Once the belt is set up, fitting is really easy. The ‘regular’ size I tested will accommodate 18-21” torsos by the usual adjustment of the load-lifters. Drop also offer a ‘Long’ version for a 21-24” back. Granite Gear themselves make a ‘Womens fit’ model in two different lengths as well.
Despite being a lightweight pack, the Crown X60 isn’t devoid of organisational features. Granite Gear’s model has some functional external pockets, and most of Drop’s additions to the design boost this in some way.
For example, in Drop’s version the capacious lid space gains two stretchy mesh dividers, not found on the original. I found this to be a great way to keep my first aid kit and notepad tidy, rather than letting them drift around the space. Drop have changed how the lid attaches – it was always quickly removable, but now the buckles are configured so they can be transplanted onto the belt, converting into a handy waist pack. Moving the belt loaded up was fine at a walking pace, although the lid’s size and simple fastening meant it bounced while running, throwing off my cadence a little.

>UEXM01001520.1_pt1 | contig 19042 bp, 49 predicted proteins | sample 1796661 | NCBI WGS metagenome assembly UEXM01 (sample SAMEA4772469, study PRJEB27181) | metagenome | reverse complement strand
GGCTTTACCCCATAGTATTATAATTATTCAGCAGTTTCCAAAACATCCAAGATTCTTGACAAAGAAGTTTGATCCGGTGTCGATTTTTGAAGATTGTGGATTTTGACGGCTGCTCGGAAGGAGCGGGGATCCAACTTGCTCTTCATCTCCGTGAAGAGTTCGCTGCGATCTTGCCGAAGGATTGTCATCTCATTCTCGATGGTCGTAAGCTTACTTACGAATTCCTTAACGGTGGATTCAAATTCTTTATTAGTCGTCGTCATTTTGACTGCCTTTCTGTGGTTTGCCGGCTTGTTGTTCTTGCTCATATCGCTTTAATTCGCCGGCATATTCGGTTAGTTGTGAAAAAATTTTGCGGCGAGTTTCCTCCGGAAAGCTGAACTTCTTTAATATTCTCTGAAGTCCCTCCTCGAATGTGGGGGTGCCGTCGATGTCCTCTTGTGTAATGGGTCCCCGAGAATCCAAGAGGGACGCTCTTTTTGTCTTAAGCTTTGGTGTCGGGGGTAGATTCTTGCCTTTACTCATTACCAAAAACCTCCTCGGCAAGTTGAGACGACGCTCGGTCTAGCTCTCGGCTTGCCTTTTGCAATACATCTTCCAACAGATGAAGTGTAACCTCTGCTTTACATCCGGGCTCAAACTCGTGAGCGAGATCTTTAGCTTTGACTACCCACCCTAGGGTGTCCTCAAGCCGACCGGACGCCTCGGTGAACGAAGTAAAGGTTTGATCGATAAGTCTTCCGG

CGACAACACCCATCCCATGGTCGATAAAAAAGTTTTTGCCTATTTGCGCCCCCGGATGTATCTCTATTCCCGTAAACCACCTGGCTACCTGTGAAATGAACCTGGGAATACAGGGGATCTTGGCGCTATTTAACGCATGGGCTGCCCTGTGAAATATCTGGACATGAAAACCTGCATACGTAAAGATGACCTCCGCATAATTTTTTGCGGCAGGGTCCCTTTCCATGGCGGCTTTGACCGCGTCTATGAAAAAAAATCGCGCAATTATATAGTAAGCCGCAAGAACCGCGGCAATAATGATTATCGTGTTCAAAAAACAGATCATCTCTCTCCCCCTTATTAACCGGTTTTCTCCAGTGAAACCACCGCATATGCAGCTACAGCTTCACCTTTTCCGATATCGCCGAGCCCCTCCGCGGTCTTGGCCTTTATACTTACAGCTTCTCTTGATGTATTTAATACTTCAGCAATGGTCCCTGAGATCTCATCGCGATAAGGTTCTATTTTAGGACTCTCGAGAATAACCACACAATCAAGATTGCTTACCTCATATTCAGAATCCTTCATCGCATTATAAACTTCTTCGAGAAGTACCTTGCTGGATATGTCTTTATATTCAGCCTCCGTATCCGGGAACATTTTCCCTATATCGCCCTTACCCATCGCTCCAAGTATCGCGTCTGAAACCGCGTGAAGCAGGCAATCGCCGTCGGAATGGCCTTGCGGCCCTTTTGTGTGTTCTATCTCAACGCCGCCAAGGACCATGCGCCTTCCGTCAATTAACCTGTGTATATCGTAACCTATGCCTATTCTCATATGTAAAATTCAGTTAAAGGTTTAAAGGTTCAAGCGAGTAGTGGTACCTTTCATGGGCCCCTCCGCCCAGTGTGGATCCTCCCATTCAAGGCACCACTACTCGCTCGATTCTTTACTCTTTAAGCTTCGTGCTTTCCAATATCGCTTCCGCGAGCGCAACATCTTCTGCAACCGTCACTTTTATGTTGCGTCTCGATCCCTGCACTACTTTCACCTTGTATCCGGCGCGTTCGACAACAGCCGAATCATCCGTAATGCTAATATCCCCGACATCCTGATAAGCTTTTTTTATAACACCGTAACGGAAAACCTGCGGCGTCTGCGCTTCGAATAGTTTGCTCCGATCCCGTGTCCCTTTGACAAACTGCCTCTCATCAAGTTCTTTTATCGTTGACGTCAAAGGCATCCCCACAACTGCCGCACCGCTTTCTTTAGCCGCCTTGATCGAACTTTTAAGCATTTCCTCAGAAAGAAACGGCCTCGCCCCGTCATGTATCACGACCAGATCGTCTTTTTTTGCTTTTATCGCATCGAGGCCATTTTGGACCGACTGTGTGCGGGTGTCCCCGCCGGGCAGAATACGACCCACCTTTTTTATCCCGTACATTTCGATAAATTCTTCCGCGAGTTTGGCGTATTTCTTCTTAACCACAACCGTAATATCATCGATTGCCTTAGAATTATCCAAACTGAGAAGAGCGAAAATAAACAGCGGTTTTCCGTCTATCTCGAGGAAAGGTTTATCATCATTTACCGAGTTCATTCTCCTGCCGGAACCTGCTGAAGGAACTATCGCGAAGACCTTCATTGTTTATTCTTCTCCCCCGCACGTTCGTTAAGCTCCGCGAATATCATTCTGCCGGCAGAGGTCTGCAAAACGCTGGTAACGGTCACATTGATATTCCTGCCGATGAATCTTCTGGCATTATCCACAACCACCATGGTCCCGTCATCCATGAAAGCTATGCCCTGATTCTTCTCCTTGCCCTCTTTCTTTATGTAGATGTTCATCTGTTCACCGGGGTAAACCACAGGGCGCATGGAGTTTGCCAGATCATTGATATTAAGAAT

I found that this set-up, coupled with the two hip-pockets built into the belt, could make for a really minimal daypack; it was reassuring to be able to fit a 1L Nalgene bottle, a raincoat and a few other essentials into that lid. The size still sits a little smaller than I’m comfortable for a full day out in the hills though. The hip pockets themselves aren’t huge – they worked fine for a pair of sunglasses or a couple of snack bars – the belt’s curvature probably prevents them from being too voluminous, and the Crown’s belt is so nice to use that I’d have a hard time wishing they were different.